• 19. Avoiding Third-Party Liability • Employees divulging customer/client/patient personal information • Employees defaming competitors’ products, services, and business models • Employers reducing exposure in negligent retention claims
  • 20. Protecting Employees From Harassment • Online harassing communications might be considered more “severe and pervasive” than analog forms • If subjects of such online harassment inform their employer, the employer should take prompt remedial action in response
  • 21. Examples: Anti-Coworker “So I hate my co-workers. Well, not hate but extreme dislike. I have this one co- worker who has absolutely no manners at all …” Posted by “SingleMomKnits” – Fitchburg, MA, United States – I am 31 years old. I am a wife (to Ryan, my high school sweetheart)…
  • 22. Examples: “Pro”-Coworker “I consider myself a happily married man, 41 years of age. … I recently developed a crush on a co-worker who is about 15 years younger than me. …” Posted by “Raisalongi”
  • 23. Very “Pro”-Coworker “I’ve been working with these two girls every day for four years and every day I want to have crazy sex with at least one of them. I want them to [expletive deleted] me and [expletive deleted]. … How do I keep my urges in check?” Posted by “Adamhum”
  • 24. MONITORING RISKS
  • 25. Possible Claims of Employees • Whistleblower/retaliation • Wrongful termination • Non-work conduct protected (some states) • Discrimination • Protected political speech (some states) • Harassment • Privacy • Violation of NLRA or RLA
  • 26. Risk: Chilling Protected Concerted Activity • Under the NLRA, employees have a right to “engage in concerted activity for the purpose of collective bargaining or for other mutual aid and protection.” • “Protected activity” = two or more employees (or one employee with the authority of others) + relates to terms and conditions of employment • Activity that is otherwise protected may lose its protection if it is overly disruptive and “opprobrious” or shameful. • If an employee’s online activity comes within the scope of protected concerted activity under the NLRA, then it may not be the basis for discipline or termination.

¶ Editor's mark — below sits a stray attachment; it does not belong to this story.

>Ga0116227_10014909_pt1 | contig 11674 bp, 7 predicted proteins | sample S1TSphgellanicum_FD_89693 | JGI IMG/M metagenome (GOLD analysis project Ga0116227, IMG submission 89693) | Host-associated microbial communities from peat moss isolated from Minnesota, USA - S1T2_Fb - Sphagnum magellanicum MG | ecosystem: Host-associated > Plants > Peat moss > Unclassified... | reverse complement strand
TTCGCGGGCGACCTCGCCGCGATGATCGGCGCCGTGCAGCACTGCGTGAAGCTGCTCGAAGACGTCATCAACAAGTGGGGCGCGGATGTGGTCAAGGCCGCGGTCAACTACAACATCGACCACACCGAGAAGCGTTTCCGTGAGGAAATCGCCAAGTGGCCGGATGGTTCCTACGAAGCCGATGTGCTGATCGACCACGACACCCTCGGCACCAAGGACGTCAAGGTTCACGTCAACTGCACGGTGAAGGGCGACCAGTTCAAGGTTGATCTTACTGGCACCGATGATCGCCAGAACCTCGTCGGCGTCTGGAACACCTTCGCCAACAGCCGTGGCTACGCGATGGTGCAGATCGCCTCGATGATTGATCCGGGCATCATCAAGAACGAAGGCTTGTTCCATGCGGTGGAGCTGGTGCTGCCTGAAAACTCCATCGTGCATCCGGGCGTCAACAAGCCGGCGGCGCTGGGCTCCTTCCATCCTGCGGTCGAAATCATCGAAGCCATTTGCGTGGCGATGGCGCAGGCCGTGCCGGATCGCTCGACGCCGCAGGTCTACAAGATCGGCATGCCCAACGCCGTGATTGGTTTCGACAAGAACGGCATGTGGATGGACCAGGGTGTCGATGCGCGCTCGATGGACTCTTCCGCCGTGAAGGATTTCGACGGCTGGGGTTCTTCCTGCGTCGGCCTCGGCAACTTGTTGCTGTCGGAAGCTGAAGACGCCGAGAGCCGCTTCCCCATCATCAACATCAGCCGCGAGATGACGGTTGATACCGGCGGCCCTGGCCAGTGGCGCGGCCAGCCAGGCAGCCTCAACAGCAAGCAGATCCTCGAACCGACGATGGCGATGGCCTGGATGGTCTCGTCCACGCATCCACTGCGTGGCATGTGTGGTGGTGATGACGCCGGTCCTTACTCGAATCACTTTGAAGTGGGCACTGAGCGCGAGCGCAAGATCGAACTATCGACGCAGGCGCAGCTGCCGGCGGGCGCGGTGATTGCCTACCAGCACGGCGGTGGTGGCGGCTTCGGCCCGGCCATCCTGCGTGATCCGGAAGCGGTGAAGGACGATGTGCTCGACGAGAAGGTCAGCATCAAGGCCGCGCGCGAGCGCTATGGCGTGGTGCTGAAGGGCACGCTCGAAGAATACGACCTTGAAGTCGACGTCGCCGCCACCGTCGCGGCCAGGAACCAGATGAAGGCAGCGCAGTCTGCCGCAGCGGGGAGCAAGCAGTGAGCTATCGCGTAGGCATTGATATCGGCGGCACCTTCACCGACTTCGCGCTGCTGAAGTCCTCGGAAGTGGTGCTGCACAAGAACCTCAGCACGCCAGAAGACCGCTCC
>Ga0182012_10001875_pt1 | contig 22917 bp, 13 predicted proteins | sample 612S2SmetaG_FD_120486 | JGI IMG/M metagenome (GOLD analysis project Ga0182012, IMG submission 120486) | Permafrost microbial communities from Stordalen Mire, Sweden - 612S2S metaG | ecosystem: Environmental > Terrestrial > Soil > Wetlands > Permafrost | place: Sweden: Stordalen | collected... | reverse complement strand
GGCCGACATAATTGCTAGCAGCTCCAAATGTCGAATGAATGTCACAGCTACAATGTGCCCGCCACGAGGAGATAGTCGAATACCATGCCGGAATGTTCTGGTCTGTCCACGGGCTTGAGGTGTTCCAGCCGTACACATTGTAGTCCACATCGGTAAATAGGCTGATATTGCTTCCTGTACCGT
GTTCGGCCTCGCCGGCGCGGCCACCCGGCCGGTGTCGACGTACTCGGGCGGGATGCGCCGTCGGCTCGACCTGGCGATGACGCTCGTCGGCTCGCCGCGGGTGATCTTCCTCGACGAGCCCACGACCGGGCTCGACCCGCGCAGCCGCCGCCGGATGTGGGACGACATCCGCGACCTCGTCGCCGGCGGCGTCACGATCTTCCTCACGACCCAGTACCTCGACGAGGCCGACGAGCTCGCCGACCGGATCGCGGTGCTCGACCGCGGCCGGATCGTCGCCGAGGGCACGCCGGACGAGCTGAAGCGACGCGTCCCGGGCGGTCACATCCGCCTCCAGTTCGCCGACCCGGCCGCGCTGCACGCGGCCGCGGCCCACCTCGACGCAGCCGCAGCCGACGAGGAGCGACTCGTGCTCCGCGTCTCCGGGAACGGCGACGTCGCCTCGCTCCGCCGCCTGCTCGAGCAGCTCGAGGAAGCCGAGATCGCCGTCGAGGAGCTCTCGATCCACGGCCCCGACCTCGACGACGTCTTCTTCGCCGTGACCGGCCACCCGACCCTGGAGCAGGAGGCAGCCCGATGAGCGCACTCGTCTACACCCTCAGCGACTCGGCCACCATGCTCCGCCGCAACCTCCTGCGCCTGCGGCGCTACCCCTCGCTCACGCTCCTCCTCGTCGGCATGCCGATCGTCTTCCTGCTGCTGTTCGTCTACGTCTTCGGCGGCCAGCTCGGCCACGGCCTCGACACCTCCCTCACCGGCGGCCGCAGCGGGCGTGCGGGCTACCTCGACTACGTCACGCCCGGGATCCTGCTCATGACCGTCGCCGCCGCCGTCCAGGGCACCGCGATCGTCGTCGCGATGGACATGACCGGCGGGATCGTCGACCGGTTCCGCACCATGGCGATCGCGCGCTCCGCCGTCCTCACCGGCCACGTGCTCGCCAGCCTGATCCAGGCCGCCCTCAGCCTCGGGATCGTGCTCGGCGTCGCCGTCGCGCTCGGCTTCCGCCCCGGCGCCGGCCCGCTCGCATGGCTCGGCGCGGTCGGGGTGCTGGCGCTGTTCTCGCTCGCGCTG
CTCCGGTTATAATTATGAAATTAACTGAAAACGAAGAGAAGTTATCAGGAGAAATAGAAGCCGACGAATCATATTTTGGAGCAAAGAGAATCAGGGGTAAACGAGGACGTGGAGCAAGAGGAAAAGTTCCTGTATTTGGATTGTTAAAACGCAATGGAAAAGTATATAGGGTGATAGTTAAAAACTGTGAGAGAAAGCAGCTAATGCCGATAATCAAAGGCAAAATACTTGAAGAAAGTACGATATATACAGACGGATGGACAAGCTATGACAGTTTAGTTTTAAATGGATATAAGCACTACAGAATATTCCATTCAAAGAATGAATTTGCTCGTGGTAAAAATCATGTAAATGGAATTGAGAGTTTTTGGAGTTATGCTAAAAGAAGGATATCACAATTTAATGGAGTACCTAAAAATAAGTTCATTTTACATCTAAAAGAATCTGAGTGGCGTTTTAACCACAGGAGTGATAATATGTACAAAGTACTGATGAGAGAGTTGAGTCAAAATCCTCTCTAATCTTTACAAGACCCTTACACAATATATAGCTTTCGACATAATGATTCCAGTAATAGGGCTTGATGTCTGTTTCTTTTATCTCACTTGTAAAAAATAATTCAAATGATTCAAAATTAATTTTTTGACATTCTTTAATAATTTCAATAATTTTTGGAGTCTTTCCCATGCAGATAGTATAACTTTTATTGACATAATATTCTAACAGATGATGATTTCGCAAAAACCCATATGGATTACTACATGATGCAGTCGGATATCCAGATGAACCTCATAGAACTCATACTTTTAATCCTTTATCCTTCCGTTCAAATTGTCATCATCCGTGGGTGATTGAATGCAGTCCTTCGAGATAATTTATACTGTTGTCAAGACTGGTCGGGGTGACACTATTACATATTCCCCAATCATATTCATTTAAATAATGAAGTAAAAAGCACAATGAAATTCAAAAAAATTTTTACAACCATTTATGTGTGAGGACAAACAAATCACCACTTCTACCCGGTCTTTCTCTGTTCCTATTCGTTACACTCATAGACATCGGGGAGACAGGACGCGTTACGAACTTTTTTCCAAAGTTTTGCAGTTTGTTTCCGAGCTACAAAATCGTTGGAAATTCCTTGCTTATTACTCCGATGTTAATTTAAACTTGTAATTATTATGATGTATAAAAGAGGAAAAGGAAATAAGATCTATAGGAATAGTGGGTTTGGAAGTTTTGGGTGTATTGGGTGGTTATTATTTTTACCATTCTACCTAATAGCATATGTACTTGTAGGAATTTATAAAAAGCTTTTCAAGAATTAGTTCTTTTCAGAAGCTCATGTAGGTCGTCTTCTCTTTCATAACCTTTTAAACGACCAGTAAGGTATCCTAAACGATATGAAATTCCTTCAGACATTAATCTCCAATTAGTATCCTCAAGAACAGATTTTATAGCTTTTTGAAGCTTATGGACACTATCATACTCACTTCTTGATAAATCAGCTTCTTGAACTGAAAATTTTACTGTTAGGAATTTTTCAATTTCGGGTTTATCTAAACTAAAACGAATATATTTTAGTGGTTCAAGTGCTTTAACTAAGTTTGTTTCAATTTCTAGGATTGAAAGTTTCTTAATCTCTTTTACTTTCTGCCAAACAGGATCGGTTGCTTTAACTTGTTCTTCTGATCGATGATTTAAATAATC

• 27. Monitoring Employees: Best Practices Social Media and Company Policy • Decide on company philosophy from outset • Revise existing policies to incorporate online conduct • EEOC and confidentiality policies apply equally to online conduct • Maintain separate social networking policy and have employees acknowledge it • State explicitly that employees have no reasonable expectation of privacy in online conduct done using employer’s resources • Require a disclaimer: “my views, not my employer’s” • Discourage supervisors from “friending” subordinates • Prohibit use of false online identities to gain access to private profiles • Apply the least intrusive monitoring possible (courts and juries prefer)
  • 28. Monitoring Employees: Best Practices Disciplining Employees • Would the content of the post constitutes grounds for discipline if it had been spoken or written in another form? • Is any other employee facing potential or real discrimination or harassment as a result of the posting? • Did or could any harm come to the company or a third party from the post? • Did the employee share confidential information about the company, another employee, a third party, or a customer? Did the post violate trade secret laws? • Does someone from the company routinely monitor employees’ social media use? In other words, could the employee make the argument that he or she was targeted in some way? • If the company has a stated policy on social media use, did this employee receive that policy? Does this conduct clearly violate that policy? • Were multiple employees engaged in the questionable conduct? • Did the post relate to the terms and conditions of employment?
  • 29. Copyright © 2011 TK Carsites. All rights reserved. www.tkcarsites.com. Got a Question? Ask our Expert! Ford & Harrison LLP Andy Tanick (612) 486-1623 atanick@fordharrison.com Aisha Sanchez (813)261-7849 asanchez@fordharrison.com